Visual Artist, Filmmaker, Performance Artist
Born Los Angeles, CA, 1969
Lives in Paris, France
“The grant widened the definition of freedom for me to create and gave me a charge to start a project immediately which I probably could have never realized... I suppose it all comes down to electricity. You gave me the electricity to keep my little flashlight lit. For so long, I've been carrying it around and you gave me the charge to keep it going, which makes it nice to know that it still works.”
Cameron Jamie, January 14, 2009
Cameron Jamie is an artist whose practice encompasses film, performance, photography, drawing, and sculpture. Jamie often examines European and American societies through their specific ritualistic practices.
His films produced prior to his 2008 Grants to Artists aware include BB (1998-2000), which traces the phenomenon of backyard wrestling in Southern California, with a live score by the metal punk band the Melvins; Kranky Klaus (2002-03), which takes the Austrian Krampus ritual as its subect; and JO (2004), which is scored by Japanese noise artist and composer Keiji Haino and investigates nationalism, patriotism, and bigotry in celebrations in Orléans, France and Coney Island, New York. With the support of his Grants to Artists award, Jamie traveled to the Austrian Alps to collaborate with a traditional wood carver to create a sculptural project of masks, some of which were exhibited at the Yokohama Triennale (2008). After receiving his 2008 FCA grant, Jamie created Massage the History (2010), with a soundtrack by Sonic Youth.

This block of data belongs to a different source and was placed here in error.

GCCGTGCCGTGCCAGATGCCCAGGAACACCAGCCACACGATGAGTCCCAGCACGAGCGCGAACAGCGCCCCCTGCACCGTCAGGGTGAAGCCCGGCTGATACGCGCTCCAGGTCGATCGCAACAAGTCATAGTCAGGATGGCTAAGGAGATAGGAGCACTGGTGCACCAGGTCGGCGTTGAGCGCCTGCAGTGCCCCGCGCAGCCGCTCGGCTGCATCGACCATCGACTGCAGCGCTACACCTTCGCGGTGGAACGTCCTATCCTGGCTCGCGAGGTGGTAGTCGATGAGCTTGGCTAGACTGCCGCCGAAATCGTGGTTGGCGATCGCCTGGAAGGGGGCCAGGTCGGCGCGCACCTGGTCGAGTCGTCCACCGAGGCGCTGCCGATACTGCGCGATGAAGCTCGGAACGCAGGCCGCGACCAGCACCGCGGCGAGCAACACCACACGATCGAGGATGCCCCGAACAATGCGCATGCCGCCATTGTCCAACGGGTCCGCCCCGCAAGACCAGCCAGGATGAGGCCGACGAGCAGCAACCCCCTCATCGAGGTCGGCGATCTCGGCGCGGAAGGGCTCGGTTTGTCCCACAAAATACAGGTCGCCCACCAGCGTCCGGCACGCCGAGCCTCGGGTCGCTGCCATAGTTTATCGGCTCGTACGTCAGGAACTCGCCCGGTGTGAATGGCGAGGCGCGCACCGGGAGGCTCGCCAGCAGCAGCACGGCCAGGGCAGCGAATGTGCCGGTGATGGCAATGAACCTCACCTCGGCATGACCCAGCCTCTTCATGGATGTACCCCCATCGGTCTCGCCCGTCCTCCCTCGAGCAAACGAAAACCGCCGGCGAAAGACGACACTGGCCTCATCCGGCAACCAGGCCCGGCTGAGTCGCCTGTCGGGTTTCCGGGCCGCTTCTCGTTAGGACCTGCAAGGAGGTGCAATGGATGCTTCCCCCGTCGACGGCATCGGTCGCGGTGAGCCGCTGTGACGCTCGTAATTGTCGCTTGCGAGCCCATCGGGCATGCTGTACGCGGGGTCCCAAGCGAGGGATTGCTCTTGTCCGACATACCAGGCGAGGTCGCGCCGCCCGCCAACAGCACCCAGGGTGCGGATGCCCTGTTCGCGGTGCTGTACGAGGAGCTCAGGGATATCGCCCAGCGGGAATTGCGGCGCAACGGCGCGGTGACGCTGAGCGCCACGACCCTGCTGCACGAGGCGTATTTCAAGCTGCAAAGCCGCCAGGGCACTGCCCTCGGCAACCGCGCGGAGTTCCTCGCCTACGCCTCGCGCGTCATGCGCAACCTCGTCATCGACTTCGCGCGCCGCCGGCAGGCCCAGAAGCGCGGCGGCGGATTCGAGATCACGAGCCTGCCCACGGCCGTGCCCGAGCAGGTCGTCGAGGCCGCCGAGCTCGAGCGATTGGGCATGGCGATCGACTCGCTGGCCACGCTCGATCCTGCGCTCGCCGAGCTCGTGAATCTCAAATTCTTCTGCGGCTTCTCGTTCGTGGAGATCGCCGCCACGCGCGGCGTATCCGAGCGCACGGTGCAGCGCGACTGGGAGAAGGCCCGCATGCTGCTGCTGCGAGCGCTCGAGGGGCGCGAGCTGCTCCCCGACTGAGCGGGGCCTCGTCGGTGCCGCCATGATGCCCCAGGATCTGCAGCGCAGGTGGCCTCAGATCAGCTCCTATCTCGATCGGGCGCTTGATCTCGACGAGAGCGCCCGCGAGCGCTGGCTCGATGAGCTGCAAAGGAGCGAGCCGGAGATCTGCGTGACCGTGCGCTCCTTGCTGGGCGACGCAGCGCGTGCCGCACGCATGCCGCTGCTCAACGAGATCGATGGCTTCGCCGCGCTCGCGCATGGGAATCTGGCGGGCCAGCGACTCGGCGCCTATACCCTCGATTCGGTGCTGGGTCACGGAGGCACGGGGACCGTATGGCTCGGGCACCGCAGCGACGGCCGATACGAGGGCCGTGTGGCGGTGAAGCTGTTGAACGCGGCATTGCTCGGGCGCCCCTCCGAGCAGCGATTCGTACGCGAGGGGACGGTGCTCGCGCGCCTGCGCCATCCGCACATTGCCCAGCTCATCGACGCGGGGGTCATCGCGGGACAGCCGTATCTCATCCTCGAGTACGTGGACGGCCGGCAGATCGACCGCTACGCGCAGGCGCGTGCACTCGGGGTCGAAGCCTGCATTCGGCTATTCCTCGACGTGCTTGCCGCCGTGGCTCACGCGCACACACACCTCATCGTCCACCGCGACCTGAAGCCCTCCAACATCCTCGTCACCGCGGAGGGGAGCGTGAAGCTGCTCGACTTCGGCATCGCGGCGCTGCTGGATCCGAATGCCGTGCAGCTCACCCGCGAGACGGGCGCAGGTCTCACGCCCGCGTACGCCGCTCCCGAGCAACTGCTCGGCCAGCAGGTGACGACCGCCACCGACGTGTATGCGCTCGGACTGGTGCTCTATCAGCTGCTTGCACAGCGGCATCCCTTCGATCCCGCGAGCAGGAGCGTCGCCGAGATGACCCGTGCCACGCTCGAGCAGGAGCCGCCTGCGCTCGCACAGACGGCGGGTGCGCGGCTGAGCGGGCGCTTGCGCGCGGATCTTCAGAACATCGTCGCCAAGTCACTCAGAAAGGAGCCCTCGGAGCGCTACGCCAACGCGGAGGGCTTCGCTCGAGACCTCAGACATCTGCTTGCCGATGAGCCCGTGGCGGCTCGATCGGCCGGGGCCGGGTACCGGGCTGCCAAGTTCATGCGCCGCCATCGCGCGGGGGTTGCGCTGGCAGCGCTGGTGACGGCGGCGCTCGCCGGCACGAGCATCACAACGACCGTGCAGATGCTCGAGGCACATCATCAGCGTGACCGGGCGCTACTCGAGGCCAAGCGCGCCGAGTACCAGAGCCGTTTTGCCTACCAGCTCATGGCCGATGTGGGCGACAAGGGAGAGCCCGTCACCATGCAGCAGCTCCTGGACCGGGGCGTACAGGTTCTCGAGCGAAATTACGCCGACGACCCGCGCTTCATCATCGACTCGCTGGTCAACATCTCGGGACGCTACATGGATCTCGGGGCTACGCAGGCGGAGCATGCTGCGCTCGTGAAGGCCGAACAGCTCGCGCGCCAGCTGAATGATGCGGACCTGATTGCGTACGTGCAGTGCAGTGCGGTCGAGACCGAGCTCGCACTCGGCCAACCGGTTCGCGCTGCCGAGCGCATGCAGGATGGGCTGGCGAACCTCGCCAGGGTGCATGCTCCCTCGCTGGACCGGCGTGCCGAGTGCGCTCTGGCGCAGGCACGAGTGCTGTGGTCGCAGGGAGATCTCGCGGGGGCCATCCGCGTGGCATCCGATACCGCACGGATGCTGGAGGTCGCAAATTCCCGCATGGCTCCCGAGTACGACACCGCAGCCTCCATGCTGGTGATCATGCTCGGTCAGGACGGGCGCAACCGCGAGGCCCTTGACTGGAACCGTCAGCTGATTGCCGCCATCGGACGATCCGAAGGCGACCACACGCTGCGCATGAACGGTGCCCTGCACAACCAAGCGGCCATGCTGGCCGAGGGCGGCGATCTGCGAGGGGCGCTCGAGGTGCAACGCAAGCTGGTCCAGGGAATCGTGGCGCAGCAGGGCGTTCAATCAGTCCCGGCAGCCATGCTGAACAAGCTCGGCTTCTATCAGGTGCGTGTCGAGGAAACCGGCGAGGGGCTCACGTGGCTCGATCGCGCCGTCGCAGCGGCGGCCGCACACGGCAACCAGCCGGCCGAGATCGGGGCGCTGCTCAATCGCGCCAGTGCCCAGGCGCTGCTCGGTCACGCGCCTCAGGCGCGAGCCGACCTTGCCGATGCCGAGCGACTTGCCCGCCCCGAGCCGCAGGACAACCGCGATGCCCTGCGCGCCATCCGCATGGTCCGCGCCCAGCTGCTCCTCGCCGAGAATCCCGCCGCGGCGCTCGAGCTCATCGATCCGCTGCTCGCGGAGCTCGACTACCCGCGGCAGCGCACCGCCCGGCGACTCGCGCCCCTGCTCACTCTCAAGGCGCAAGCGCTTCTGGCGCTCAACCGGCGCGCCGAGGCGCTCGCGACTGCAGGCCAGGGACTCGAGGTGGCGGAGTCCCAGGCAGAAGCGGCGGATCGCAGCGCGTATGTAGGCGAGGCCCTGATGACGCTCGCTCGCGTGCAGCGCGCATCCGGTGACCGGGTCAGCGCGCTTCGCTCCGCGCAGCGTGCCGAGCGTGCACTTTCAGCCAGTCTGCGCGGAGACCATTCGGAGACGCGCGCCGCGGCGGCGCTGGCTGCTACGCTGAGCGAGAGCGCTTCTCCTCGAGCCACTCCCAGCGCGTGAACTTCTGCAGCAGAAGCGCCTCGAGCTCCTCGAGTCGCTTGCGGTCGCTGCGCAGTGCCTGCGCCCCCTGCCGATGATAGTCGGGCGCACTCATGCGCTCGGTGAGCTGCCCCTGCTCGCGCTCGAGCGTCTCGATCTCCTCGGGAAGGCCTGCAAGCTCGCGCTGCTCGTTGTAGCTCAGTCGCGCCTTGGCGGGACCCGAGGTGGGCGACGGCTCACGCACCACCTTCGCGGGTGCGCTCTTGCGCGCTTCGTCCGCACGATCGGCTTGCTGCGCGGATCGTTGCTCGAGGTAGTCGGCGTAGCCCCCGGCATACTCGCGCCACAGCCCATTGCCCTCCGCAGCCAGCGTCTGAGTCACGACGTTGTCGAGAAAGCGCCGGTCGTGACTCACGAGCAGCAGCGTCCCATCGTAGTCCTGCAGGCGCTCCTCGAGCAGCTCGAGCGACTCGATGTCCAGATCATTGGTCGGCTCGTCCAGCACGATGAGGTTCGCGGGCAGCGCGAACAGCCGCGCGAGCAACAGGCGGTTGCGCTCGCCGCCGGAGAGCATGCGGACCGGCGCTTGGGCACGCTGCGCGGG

Before he received his 2008 FCA grant, Jamie's work had been featured in solo exhibitions at Spencer Brownstone Gallery (1998), Yerba Buena Center for the Arts (2001), The Wrong Gallery (2003), Centre Georges Pompidou (2003), and the Walker Art Center (2006); as well as in group exhibitions at Kunsthalle Wein (1998, 2007) and the Museum of Modern Art in Antwerp (2005). He had staged film performances of his work at the California Institute of the Arts (1994), University of California's Royce Hall (2004), the Venice Biennale (2005), Festival d'Automne in Paris (2006), Symphony Space (2006), and Massachusetts Institute of Technology (2007).
Since his 2008 Grants to Artists award, Jamie's work has been the subject of solo exhibitions at Hangar Bicocca, Milan (2009); the Hammer Museum at the University of California, Los Angeles (2010); Gladstone Gallery (2010, 2015); and Kunsthalle Zurich (2013). His work has been included in group exhibitions internationally at Museum of Modern Art, Antwerp (2008); California College of the Arts Wattis Institute for Contemporary Arts (2008); the Berlin Biennale (2008, 2010); MoMA PS1 (2009); the Hammer Museum at the University of California, Los Angeles (2010); the Museum of Contemporary Art, Los Angeles (2010); Kunsthalle Wien (2010, 2013); Palazzo Grassi (2012); Museum of Contemporary Art Detroit (2012); and Palais de Tokyo (2013); among others. Jamie's film performances have also since been staged at Luxor Theater Rotterdam (2008), and The Museum of Modern Art (2011).
In 2008, Jamie received the First Annual Yanghyun Prize from the Yanghun Foundation in Seoul, South Korea.
I yam what I yam.